Farm consolidation in animal agriculture has been a trend for decades, and larger companies with industrial models are now best poised to take advantage of biogas incentives.
Dairy—the main industry, along with the pork industry, generating biogas from manure—has a “pace of consolidation” that “far exceeds” the trend in other agricultural sectors, the USDA found. According to a 2020 report by the USDA, the number of licensed dairy farms fell by more than 50 percent between 2002 and 2019, even as total milk production grew. The consolidation was especially rapid in 2018–2019.
Hog farms have also seen massive consolidation. The USDA reported that in 2017, a typical hog farm sold or otherwise removed 51,300 hogs from the farm per year compared to just 1,200 in 1987—an indicator of how hog CAFOs have vastly increased in size.
This consolidation may be spurred in part because biogas incentives are so attractive. A 2021 analysis by U.C. Davis professor Aaron Smith found that as a result of Low Carbon Fuel Standard (LCFS) subsidies, California dairy cows earn about half the amount in biogas production as they do making milk; in other words, biogas accounts for a third of the revenue generated by a given cow.
The North Carolina farm where the May spill took place had expanded its hog population despite a moratorium on CAFO expansions in North Carolina because of the state’s push to increase biodigester construction.
In Iowa, CAFOs with a biodigester are also able to expand beyond size restrictions that would otherwise apply, thanks to a law (HF 522) passed last year. “So instantly seven dairies filed to do that expansion,” said Ben Lilliston, director of rural strategies and climate change at the Institute for Agriculture and Trade Policy.
“I’ve even seen New York dairies trying to tap into the California credits, which is kind of crazy,” Lilliston continued. “There’s definitely money there, though California is going through the process of reconsidering their LCFS. This wasn’t really their plan.”
Biogas proponents say expansion and consolidation of hog and dairy operations is going to happen regardless of biogas incentives, and biodigesters reduce the greenhouse gas emissions from open manure pits while also replacing electricity generation or natural gas extraction that would create emissions.
“Though we know about all of the problems with factory farms, as soon as you hear ‘biogas’ it’s like fat-free ice cream.”
“Dairies in the U.S. for decades have been in the process of expansion—that’s the nature of our industry right now,” Maas said. “It is in a gradual state of consolidation that’s happening everywhere in dairies with and without biodigesters.”
However, Amanda Hitt, director of the Government Accountability Project’s Food Integrity Campaign, sees biogas as one more way to justify continuing the status quo rather than making hard changes needed to increase sustainability.
“Most people are very excited about the idea that they can continue on with something potentially dangerous and bad for their health as long as there is some kind of recycle aspect to it,” said Hitt. “Though we know about all of the problems with factory farms, as soon as you hear ‘biogas’ it’s like fat-free ice cream, immediately releasing you from responsibility or any sense of guilt.”
Like Peck and Utesch, advocacy groups and experts say that the risks to workers are just one more reason that the government should not incentivize or support biogas collection in animal agriculture. But if the practice is going to happen, there needs to be stricter state and federal regulation of manure pit and biodigester safety, some say.
Jessica Culpepper, director of the Food Project at the organization Public Justice, said if OSHA is ineffective, other federal agencies should step in, for example by requiring monitoring of hydrogen sulfide and other dangerous gases.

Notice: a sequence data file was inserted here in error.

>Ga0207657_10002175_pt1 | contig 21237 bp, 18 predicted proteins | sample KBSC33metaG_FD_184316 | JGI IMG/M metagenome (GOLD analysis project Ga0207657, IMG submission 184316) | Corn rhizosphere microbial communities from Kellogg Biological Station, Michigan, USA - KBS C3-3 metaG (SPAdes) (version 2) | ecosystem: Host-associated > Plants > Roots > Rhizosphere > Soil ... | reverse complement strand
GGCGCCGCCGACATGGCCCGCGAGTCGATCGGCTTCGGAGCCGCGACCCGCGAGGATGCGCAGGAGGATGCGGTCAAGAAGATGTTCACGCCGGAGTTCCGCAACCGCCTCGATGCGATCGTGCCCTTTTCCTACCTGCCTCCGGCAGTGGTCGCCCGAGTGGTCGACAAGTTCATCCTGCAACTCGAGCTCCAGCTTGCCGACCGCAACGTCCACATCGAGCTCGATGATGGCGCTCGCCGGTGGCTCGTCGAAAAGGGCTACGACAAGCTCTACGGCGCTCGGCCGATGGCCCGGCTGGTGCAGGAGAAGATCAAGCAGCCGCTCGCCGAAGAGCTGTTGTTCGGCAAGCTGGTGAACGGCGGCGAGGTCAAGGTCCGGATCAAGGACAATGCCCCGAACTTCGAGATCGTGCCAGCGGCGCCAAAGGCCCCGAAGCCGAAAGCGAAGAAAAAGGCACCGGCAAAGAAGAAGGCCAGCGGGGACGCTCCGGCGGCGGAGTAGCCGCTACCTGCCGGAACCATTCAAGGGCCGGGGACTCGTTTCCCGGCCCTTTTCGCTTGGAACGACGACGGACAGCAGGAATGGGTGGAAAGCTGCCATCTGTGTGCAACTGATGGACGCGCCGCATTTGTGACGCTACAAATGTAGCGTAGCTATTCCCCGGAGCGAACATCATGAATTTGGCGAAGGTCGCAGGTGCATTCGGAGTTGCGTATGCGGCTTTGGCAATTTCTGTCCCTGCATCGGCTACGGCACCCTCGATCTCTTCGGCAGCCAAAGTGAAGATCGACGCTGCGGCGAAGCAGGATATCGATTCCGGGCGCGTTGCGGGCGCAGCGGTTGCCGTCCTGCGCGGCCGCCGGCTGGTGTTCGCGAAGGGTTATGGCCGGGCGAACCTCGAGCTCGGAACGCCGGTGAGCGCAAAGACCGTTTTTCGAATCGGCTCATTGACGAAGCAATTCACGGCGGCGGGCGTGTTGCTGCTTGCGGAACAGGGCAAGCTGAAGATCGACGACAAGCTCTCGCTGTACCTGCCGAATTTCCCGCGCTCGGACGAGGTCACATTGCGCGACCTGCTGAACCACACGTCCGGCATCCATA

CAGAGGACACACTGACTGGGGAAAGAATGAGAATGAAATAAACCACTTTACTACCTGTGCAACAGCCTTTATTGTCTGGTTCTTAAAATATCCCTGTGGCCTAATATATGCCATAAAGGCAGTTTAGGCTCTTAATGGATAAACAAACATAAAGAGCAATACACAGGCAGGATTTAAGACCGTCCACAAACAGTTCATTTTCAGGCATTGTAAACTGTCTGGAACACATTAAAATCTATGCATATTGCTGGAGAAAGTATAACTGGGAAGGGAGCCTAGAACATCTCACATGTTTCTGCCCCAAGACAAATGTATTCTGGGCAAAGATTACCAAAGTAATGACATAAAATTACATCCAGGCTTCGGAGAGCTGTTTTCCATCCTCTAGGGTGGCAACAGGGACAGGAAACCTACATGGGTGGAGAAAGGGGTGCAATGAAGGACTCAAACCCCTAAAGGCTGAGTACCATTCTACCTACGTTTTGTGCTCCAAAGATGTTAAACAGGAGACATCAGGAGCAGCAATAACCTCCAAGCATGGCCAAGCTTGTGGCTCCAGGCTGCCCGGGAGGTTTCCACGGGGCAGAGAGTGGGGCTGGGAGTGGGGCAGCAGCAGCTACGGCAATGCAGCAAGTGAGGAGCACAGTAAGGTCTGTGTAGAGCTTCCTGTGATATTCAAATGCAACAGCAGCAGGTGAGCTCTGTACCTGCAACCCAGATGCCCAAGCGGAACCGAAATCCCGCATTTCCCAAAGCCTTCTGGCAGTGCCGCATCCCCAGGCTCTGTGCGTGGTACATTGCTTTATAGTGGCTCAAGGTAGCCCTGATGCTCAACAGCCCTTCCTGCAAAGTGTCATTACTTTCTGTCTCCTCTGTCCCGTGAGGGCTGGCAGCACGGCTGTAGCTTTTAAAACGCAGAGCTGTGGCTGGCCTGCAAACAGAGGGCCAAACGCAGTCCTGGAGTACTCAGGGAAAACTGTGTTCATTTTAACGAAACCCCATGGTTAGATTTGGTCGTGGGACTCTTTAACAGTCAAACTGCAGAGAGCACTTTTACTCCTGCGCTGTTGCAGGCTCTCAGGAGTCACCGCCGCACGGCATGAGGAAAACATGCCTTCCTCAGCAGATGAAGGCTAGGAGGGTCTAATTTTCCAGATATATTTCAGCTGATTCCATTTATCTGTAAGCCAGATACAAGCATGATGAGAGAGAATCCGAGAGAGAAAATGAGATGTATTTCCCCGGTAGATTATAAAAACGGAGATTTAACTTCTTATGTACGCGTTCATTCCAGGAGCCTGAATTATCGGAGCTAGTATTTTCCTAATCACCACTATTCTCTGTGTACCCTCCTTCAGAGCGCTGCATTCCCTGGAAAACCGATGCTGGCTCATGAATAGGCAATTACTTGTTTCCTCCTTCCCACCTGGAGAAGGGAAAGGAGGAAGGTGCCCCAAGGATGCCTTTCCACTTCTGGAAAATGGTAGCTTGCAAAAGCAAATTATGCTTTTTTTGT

While the EPA and U.S. Department of Energy (DOE) have some role in regulating energy facilities and their emissions, they have no say over workplace safety standards. EPA and DOE spokespeople confirmed the agencies do not track worker safety at biogas or farm operations.
However, “relating to occupational health and safety, DOE recognizes that there is a history of negative environmental and health impacts associated with some biodigester projects,” said agency spokesman Chad Smith, by email. “DOE’s Bioenergy Technologies Office recently released a Funding Opportunity Announcement to assist communities with engineering studies and feasibility analyses associated with these types of wastes and biodigester projects.”
“The government should leverage taxpayer dollars to make sure any facility getting some kind of tax incentive or funding to do this is complying with basic safety laws.”
Culpepper argues that the “EPA certainly has the authority” to monitor the air around confined animal feeding and biodigester sites. “Will they do it? I don’t know the answer. Part of our job is to push them to do it. USDA has made it very clear they want as few barriers as possible [to biogas development] as quickly as possible—which is horrifying.”
Culpepper would also like to see basic labor protections—like limits on how long people can be in confined areas, provision of personal protective equipment and assurances that people will be paid for time spent donning and doffing PPE—issued and enforced.
Berkowitz and others noted that additional requirements can theoretically be attached to participation in incentive programs.
“The government should leverage taxpayer dollars to make sure any facility getting some kind of tax incentive or funding to do this is complying with basic safety laws,” Berkowitz said.
This story was produced in partnership with Energy News Network.
Previously: The lack of OSHA oversight on smaller animal agriculture operations puts workers at risk of injury and death. Workers face long-term respiratory disease inside CAFOs, but protective equipment is scarce and accountability for employers is scarcer.
Next: The large corporations that process animals into consumer products strategically route injured workers to company nurses and clinics, a process that short-circuits injury reports to OSHA. Read the full series here.